As we lingered over dessert, some kind of amazing sponge cake with berries, I realized that I was feeling quite uncomfortable.
Each time I spoke, every eye was on me. Why were they hanging on my every word? Did they think I was someone else?
I had been placed atop a pedestal, without preparation for the height. I was sure that at any moment someone would notice toilet paper stuck on my bare foot.
After we finished eating the exquisite lunch, I drew Sue aside and asked her why everyone was staring at me. (I didn’t think it was to gauge my approval of the menu.)
Sue laughed. In Vietnam, she said, if you have a tooth that is set back a little bit from the others that is considered pretty. But if you have two teeth set back from the others, then you are very beautiful. She cocked her head a bit, looking at my teeth rather than in my eyes, and giggled at my confusion.
Apparently, I had a mouthful of gorgeous.
I had never known such approval. Such admiration. Such willingness to forgive ignorance. A complete fascination with every syllable that dropped from my lips. Every motion of my hand admired, each fleeting expression on my face examined with approval.
It was confusing.
It was exhilarating.
I was on top of the world. I could do no wrong. I was the object of such positive attention that I no longer felt my short mediocrity.
I felt empowered. Unafraid to speak. The world was on my side. Helen of Troy and I were sisters.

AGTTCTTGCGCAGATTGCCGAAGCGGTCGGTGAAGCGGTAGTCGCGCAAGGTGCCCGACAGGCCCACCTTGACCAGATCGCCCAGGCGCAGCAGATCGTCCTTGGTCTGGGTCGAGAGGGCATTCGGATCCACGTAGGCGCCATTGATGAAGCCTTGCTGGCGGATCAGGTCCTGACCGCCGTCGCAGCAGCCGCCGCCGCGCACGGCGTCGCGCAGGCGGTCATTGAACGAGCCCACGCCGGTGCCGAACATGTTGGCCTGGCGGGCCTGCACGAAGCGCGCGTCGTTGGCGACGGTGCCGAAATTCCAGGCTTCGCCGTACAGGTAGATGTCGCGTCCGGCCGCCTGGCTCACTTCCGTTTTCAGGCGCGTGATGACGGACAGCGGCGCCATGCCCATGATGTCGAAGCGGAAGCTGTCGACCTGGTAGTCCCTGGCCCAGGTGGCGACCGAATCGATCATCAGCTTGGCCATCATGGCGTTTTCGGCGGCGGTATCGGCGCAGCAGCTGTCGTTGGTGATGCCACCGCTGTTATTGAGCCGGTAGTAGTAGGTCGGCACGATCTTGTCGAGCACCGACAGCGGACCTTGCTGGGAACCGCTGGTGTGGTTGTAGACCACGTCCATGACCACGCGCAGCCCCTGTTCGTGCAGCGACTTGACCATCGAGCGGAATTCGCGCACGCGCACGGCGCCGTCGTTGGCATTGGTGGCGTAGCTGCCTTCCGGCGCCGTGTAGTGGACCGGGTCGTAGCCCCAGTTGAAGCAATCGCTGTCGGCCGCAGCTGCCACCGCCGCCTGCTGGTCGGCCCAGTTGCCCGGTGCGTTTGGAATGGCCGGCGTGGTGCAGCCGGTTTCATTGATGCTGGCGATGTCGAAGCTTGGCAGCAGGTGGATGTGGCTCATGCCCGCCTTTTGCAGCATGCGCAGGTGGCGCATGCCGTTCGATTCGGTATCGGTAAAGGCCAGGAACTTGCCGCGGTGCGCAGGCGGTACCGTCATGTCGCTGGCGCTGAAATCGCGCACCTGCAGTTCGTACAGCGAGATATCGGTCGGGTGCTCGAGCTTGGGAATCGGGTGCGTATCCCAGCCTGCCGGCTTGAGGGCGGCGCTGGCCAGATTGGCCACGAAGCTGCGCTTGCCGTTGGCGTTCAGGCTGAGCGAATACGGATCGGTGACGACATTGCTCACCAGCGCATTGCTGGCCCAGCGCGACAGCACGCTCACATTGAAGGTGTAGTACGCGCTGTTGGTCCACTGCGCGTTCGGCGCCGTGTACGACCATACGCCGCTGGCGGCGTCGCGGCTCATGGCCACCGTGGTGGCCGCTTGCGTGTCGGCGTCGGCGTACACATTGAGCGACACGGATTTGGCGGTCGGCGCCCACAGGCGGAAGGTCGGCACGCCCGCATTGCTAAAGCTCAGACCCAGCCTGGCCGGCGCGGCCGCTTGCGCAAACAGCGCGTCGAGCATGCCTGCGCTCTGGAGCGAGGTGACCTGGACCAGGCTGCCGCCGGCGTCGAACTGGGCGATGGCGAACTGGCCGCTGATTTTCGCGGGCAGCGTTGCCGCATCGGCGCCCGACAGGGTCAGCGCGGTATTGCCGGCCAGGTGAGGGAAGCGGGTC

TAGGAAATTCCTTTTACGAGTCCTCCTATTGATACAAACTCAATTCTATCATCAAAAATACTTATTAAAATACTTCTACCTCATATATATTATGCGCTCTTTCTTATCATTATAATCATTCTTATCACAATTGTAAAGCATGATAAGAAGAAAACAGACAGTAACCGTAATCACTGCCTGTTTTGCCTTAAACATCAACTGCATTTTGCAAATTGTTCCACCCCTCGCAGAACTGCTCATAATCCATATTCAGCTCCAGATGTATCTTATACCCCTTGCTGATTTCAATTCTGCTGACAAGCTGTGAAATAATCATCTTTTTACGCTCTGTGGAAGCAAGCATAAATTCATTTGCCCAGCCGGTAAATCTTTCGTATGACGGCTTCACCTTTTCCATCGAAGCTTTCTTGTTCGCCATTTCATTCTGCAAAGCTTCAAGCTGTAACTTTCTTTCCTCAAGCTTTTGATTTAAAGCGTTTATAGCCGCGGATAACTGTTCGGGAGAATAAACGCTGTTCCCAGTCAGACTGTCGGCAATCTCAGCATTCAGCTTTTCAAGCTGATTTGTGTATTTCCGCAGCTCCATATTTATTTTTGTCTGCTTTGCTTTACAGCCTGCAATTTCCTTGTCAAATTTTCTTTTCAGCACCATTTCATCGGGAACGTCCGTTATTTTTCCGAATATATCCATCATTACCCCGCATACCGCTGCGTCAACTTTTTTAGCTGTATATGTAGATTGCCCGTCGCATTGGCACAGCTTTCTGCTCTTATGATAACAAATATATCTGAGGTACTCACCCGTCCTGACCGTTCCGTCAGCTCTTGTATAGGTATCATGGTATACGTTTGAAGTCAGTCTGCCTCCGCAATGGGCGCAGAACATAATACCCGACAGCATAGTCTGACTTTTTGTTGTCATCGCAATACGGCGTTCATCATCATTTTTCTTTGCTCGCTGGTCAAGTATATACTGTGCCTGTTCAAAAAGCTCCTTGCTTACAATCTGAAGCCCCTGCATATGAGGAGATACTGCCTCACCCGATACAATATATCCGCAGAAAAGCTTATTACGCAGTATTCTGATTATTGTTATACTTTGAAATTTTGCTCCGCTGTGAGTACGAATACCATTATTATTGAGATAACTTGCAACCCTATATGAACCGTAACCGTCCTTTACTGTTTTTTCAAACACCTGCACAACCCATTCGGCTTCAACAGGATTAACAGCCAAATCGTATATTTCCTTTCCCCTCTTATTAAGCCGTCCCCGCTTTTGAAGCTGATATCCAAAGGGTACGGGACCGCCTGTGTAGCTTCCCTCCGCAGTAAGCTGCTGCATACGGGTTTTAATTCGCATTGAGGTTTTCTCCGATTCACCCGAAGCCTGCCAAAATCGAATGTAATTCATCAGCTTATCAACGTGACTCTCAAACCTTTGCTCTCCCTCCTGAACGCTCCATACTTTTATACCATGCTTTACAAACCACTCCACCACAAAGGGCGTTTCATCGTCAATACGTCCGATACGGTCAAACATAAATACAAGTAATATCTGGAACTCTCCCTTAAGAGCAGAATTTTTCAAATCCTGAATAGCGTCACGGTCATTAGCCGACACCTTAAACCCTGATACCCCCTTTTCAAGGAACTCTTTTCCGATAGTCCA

Then, I returned to my dorm room. And realized that I am exactly who I think I am. A regular person with somewhat crooked teeth, little insight, and no special skills. Just me.
But was I?
What makes beauty? Or worth? Is it what others think of us? Or how we think of ourselves? At what point are those the same thing?
Studies of academic achievement in children show that the chief mediator of success is the parent’s expectation of the child’s success. If a parent believes their child is successful, then the child is more likely to be successful.
Researchers tried to tease out exactly how this works. Are parents with high expectations for their children more involved and provide a better learning environment? Or is it that the child’s success is mediated by how the child perceives herself?
The answer is complex, of course. Young children do best who have an involved parent who structures the home environment to support learning.
But as children age, the mediator of success shifts. By 4th and 5th grade, the best predictor of a child’s academic success becomes their self-perception. And that self-perception extends from their parents’ views.
Is this surprising? I don’t think so.
Others attitudes about us deeply affect us. In the work place. In our homes. In our relationships. In health care.